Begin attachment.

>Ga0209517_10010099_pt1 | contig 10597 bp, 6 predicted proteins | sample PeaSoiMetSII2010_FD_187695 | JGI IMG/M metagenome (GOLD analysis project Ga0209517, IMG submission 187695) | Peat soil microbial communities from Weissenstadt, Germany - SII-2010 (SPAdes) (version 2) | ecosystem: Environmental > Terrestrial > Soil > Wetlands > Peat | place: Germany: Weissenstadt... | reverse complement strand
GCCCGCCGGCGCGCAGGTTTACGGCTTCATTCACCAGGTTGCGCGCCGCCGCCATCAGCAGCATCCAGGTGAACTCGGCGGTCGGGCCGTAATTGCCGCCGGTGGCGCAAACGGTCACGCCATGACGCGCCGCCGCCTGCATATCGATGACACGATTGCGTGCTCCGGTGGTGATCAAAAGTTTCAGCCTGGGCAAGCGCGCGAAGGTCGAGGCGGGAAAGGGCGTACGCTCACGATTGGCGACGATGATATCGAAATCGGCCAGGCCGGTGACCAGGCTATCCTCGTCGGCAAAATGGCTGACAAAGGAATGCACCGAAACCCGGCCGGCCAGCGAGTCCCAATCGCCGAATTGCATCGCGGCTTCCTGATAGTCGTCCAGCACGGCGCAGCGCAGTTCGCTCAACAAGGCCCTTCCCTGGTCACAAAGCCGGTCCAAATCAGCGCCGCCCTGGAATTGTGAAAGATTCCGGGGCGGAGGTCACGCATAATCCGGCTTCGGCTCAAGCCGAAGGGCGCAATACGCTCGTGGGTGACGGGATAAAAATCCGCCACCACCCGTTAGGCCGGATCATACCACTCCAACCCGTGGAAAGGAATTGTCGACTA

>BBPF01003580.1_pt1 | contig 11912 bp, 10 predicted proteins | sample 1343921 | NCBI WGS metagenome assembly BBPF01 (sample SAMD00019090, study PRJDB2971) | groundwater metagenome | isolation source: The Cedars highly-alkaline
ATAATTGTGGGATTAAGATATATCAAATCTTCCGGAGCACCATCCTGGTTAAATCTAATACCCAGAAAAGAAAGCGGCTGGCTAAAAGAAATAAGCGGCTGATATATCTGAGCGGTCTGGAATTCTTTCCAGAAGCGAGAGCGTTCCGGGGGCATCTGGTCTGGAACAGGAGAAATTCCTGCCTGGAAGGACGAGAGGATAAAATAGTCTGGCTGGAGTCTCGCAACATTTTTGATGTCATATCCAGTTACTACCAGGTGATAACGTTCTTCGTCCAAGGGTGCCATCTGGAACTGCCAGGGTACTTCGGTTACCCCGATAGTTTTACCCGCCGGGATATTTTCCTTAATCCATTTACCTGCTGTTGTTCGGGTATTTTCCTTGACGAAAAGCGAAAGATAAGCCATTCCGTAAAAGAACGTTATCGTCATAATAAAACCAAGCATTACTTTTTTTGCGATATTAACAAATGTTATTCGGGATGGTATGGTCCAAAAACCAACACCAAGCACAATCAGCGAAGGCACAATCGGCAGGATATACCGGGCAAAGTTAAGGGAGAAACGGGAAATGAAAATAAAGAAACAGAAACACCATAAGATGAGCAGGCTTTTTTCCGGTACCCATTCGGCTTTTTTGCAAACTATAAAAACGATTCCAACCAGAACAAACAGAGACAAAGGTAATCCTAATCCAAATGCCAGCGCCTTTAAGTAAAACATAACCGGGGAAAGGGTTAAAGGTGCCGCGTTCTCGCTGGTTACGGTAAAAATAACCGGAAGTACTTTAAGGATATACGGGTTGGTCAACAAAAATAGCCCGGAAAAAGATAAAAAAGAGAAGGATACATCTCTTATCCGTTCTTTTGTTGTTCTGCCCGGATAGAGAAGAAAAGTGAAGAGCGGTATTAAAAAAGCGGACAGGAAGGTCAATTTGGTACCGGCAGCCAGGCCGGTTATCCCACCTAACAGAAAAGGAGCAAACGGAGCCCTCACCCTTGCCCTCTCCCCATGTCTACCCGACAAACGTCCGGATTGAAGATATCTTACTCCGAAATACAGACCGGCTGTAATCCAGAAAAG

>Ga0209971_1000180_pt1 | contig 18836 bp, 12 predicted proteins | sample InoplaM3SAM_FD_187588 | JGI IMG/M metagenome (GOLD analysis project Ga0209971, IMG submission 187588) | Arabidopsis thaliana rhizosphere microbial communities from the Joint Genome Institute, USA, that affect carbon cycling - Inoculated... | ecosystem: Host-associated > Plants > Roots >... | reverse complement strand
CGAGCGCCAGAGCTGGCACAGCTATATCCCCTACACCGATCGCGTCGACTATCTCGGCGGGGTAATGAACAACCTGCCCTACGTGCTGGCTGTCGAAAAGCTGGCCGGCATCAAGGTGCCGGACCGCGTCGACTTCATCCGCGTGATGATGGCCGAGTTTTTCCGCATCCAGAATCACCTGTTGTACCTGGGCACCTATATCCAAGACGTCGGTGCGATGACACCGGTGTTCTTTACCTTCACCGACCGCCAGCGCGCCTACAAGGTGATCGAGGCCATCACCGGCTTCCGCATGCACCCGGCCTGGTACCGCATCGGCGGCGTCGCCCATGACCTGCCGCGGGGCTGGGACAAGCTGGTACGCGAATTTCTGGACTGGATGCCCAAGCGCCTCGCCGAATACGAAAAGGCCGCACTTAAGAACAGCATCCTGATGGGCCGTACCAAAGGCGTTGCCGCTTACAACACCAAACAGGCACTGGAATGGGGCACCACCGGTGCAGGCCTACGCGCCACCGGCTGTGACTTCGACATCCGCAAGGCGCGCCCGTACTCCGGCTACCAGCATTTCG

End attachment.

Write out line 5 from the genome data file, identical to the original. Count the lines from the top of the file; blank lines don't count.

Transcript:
>Ga0209971_1000180_pt1 | contig 18836 bp, 12 predicted proteins | sample InoplaM3SAM_FD_187588 | JGI IMG/M metagenome (GOLD analysis project Ga0209971, IMG submission 187588) | Arabidopsis thaliana rhizosphere microbial communities from the Joint Genome Institute, USA, that affect carbon cycling - Inoculated... | ecosystem: Host-associated > Plants > Roots >... | reverse complement strand